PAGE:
With the end of school, many parents and guardians are spending more time with their children, giving them the opportunity to check in on their sanity.
Youth mental health issues have been on the rise for years. Before the pandemic,
in Wisconsin suffered from anxiety, depression and suicidal ideation. While it’s difficult to quantify the impact of the pandemic on children’s mental health, experts say isolation, disconnection from school and friends, family financial strains, and illness and death in loved ones have exacerbated children’s mental health problems.
During the first months of the pandemic, there was a
in mental health emergencies for children aged 5 to 11, and a 31% increase for those aged 12 to 16. LGBTQ+ youth are twice as likely to suffer from anxiety, depression and suicidal ideation as their non-LGBTQ+ peers.
The end of the school year can be a double-edged sword for students, said Linda Hall, director of the state Office of Children’s Mental Health. This can relieve school pressures, bullying, and lost sleep time, but it can also mean that students are disconnected from many of the friends, trusted adults, and activities they rely on during the school year.
“If you feel this is happening with your kids, I would say look to your community,” she said. “Where are the places where your kids can get together with other kids in the community, so they can help each other, and maybe there are also supportive adults to help ground them and give them ideas on how to be healthy and safe.”
To tie in with the recent release of a
on children’s mental health focused on children’s experiences, Hall and the Office of Children’s Mental Health highlighted best practices and resources to help children manage their mental health and stay connected to their communities.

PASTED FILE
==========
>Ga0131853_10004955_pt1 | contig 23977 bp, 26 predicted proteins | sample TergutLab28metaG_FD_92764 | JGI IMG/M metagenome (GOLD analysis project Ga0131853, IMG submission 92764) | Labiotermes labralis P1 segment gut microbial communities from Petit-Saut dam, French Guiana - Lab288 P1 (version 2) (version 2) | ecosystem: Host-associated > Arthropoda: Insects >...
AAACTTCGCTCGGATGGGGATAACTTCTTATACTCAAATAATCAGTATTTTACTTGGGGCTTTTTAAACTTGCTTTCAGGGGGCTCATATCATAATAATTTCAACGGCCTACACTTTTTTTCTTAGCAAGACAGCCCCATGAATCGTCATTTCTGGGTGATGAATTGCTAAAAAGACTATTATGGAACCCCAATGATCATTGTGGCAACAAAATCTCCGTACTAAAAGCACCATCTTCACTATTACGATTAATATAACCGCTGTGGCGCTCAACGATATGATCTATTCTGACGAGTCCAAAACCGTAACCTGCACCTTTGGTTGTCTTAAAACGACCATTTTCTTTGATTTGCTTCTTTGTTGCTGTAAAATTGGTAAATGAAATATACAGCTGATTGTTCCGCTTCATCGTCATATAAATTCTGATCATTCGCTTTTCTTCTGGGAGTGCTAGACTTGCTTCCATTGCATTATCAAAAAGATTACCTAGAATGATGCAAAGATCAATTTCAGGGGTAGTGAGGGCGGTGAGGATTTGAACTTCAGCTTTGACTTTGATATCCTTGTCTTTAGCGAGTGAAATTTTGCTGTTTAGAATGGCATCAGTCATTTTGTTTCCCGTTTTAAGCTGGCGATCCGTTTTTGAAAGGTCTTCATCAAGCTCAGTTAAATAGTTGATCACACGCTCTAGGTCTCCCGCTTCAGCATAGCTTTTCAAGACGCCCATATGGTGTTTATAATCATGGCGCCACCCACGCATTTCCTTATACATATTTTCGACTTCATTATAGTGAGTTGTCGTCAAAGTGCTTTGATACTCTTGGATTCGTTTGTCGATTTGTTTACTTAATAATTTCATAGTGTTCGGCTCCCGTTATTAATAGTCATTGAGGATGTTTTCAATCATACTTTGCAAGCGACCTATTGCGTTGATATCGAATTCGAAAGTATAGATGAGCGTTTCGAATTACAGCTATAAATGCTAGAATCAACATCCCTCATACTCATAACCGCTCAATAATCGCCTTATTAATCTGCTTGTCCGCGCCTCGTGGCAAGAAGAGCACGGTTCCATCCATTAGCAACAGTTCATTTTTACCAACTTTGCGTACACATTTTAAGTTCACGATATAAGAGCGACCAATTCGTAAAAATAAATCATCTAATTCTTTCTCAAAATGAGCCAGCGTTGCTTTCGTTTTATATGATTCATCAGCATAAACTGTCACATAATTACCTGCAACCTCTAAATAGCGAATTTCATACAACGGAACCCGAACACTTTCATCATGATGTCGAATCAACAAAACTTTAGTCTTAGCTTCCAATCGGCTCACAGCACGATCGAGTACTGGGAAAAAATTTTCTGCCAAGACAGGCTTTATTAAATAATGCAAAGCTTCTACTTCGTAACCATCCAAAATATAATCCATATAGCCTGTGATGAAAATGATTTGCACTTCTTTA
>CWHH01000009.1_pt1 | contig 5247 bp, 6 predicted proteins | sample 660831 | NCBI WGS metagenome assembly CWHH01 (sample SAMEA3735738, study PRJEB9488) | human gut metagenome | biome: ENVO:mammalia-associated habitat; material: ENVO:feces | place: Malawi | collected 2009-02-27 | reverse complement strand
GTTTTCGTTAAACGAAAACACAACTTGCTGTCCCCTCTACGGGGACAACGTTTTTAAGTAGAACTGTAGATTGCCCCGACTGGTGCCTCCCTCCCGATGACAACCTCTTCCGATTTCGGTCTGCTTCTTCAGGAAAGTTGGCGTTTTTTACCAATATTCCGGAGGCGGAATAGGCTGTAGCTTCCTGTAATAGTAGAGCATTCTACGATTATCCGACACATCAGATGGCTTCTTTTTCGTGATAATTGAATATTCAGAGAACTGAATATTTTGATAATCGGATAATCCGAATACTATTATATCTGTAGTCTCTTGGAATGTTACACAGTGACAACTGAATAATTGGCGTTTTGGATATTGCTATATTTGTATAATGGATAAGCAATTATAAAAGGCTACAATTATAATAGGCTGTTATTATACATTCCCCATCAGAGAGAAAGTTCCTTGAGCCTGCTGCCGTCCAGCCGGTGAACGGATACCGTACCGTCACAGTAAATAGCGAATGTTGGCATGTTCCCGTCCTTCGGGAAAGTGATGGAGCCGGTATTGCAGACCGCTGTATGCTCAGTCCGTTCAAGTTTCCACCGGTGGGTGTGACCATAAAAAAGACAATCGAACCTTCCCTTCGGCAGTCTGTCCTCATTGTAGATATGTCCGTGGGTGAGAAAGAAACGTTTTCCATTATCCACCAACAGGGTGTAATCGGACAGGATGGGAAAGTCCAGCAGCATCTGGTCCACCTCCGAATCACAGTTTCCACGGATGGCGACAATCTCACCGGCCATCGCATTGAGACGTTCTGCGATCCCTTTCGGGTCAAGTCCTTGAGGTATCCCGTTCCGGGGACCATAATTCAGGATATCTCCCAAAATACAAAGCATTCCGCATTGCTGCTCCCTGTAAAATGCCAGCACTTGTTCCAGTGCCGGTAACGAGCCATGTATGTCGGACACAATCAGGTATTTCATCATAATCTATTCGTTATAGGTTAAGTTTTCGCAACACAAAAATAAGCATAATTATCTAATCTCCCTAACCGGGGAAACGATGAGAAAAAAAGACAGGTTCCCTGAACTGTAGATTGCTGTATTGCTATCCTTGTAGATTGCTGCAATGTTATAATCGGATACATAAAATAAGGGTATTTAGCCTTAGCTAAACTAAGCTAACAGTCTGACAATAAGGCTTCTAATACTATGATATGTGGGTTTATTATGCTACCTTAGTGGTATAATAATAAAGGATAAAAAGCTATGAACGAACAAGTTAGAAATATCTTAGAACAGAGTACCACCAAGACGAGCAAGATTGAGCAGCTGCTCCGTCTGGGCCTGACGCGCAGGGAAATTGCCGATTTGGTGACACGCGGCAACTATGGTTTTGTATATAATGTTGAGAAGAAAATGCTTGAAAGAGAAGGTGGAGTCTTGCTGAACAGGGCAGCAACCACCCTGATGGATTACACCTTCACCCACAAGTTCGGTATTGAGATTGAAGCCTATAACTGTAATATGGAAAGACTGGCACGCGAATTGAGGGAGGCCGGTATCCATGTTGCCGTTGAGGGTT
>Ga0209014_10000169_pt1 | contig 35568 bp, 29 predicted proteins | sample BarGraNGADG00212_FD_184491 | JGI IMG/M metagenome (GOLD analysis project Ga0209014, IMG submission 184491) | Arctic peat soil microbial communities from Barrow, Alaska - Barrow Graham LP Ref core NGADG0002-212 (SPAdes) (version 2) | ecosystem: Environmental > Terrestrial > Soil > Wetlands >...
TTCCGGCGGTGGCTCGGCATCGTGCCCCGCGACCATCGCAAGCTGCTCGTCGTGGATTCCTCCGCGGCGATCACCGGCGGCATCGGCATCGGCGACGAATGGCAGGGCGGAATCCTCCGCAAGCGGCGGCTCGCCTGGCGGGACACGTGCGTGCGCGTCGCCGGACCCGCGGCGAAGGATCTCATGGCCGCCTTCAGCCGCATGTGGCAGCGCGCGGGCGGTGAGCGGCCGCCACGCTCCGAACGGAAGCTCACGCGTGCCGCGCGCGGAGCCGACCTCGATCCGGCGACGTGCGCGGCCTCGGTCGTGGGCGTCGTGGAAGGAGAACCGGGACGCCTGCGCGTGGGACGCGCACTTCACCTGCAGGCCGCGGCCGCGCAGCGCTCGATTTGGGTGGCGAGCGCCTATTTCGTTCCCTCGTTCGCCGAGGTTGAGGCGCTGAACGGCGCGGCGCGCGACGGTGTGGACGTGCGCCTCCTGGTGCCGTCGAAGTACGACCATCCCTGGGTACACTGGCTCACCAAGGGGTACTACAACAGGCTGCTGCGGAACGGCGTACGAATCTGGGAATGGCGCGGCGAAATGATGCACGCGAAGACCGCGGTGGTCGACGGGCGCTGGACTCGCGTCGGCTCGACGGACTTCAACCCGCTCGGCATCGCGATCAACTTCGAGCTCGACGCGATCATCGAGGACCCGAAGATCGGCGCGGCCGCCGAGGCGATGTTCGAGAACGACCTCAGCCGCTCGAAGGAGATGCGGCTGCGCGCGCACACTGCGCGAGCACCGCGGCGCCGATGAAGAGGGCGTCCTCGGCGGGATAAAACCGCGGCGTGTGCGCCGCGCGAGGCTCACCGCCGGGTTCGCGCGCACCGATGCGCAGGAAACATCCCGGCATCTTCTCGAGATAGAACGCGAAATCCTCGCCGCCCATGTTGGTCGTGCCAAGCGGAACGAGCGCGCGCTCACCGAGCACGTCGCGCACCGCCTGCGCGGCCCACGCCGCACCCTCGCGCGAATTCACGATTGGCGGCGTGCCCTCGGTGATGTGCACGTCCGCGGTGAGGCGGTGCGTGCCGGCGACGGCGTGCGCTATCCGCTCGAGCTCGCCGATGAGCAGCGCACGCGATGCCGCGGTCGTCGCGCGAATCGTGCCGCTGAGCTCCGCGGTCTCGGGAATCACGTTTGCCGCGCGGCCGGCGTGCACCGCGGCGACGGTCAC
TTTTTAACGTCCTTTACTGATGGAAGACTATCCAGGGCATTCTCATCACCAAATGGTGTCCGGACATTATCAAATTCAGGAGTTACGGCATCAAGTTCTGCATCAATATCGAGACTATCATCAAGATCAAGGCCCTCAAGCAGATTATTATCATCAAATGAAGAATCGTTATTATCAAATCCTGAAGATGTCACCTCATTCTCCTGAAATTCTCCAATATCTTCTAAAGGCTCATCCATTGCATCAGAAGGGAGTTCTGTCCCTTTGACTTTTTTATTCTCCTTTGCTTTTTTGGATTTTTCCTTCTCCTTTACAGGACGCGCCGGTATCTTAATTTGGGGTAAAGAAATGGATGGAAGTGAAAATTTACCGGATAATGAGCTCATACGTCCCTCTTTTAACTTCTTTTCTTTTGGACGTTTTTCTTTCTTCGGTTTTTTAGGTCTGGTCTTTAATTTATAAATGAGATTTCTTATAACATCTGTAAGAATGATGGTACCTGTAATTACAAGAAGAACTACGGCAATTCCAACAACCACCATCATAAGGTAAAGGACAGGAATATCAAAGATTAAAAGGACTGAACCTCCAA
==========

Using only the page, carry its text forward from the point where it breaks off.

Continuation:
Hall said adults should make room to listen to their children every day.
“Create a space, even if it’s just a few minutes, without an agenda, without judgment, just be open to listen,” she said. “They might not say much at first, but soon they will start opening up to you.”
from the University of Wisconsin-Madison showed that adults’ habits also strongly influence their children’s behavior, especially around technology.
“We need parents to model the pose of your phone and your screens and the interaction with your children,” Hall said. “Whether it’s going out to play a game, having a meal together where you’re talking and the phones are in another room, those are all important things to identify.”
She said adults also need to be in touch with their own mental health. When they don’t assess the emotions and experiences they bring to the table, they risk interpreting their children’s actions or feelings not in terms of the children, but in terms of their own issues.
“We also need better access for parents to mental health and addictions treatment, because we know that there are parents who do not have access to this type of treatment,” she said. declared. “Their impairment affects their children.”
School, State, and National Resources